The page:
MrMistery wrote:Not all of them. Well, most of them yes. But if you wanna study something decent in high-school you should buy books written by college professors


Yes 'most of them' is a better definition.
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Postby victor » Wed Jul 27, 2005 11:04 am

Ironically, my bio book that's used in my high school is written by a team that consisted 4 members. Two of them are Ph.D and the others are M.D. So?...for Dr.Stein, I think you know this book..it's published by ESIS Erlangga (the >400 pages one). Just see the 11th grade bio book.

So, the proper one is glucagon eh??ok, I'll change that (I have to defragment my brain then.. :wink: )
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Postby Dr.Stein » Wed Jul 27, 2005 12:31 pm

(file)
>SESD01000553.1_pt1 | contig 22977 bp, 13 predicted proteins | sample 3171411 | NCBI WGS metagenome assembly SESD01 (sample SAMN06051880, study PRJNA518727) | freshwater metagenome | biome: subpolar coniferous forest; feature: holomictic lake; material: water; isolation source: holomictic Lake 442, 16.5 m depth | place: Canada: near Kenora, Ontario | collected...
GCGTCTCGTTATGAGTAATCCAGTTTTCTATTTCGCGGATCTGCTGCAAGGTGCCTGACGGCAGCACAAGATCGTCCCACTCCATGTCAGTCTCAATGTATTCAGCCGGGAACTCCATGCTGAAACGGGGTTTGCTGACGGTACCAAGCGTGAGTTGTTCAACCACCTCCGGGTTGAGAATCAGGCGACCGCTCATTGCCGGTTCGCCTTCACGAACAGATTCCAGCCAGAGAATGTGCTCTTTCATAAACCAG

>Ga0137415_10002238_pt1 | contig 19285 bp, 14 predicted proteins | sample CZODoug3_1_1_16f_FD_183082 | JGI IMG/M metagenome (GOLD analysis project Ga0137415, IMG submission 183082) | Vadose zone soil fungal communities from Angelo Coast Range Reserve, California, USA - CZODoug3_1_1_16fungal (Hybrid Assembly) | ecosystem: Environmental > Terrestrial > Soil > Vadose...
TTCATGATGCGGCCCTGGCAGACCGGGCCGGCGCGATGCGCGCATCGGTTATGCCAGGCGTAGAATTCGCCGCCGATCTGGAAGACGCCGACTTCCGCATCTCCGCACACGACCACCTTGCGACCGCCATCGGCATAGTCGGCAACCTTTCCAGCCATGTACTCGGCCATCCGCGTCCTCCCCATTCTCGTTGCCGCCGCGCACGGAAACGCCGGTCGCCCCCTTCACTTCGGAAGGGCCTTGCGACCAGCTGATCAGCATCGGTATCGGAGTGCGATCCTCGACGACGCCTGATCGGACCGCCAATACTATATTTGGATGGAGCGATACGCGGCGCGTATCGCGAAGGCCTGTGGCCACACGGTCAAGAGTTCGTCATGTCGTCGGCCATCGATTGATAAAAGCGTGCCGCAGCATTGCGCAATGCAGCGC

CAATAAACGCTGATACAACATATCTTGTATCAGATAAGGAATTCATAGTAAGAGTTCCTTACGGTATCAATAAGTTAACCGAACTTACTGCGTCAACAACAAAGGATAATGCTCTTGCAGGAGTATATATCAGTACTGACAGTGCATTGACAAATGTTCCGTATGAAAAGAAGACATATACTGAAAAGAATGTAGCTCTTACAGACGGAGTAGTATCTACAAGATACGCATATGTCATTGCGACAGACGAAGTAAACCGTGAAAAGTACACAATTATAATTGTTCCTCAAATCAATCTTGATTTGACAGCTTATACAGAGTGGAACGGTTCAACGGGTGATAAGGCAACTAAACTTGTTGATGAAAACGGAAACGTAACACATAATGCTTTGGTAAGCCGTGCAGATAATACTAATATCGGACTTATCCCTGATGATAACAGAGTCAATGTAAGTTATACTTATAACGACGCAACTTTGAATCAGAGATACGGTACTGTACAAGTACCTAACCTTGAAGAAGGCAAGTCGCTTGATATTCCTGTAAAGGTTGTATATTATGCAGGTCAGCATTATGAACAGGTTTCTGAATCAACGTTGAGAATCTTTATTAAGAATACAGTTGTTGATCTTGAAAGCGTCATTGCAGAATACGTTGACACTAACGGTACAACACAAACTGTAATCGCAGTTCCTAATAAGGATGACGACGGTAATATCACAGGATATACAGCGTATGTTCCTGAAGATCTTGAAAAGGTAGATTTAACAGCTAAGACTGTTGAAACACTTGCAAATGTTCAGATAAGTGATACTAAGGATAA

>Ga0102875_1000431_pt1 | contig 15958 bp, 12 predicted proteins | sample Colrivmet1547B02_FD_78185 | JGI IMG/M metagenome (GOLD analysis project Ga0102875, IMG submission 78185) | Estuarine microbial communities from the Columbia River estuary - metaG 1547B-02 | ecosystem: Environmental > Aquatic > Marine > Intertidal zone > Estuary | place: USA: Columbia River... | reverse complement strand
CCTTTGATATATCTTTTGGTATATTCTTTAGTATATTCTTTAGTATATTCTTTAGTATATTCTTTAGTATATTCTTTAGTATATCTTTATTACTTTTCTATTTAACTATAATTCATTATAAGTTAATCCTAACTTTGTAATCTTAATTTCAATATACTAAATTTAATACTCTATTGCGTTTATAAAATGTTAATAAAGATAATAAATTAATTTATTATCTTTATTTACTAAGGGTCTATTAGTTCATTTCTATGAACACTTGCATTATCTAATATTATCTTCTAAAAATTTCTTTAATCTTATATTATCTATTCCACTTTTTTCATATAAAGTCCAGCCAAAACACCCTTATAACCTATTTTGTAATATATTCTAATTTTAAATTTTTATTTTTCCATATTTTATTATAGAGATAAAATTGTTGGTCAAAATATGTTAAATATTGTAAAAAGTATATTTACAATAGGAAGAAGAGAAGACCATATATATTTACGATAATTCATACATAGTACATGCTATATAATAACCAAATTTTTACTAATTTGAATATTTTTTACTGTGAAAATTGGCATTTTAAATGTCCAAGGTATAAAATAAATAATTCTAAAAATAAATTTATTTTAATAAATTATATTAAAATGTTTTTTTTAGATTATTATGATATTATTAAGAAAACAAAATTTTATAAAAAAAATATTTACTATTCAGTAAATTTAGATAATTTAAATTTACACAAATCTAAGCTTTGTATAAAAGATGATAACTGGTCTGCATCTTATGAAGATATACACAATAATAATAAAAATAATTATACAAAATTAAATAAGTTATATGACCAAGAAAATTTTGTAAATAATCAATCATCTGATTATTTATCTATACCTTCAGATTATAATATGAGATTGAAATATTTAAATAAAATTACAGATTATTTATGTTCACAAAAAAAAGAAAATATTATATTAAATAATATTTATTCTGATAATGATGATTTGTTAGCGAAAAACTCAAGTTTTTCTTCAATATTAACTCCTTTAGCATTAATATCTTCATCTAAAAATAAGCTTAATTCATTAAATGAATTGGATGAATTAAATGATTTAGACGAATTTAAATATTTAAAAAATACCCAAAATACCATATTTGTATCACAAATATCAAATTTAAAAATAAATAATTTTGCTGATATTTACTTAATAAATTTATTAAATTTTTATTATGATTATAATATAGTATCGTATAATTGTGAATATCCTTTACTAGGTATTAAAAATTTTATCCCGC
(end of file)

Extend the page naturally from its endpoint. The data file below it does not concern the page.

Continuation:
Yeah I know that book. My students complain too about that. I suggest them not to use that. Use international edition or get the latest information in the net. Period. :D

I have nothing to say about that book but.... ehm... err... aaaarrrggghh those Ph.D and M.D. thingy :lol: :lol: :lol:
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Postby opuntia » Wed Jul 27, 2005 1:32 pm

Dr.Stein wrote:I have nothing to say about that book but.... ehm... err... aaaarrrggghh those Ph.D and M.D. thingy :lol: :lol: :lol:

Nothing about the book...but about the authors..... :lol: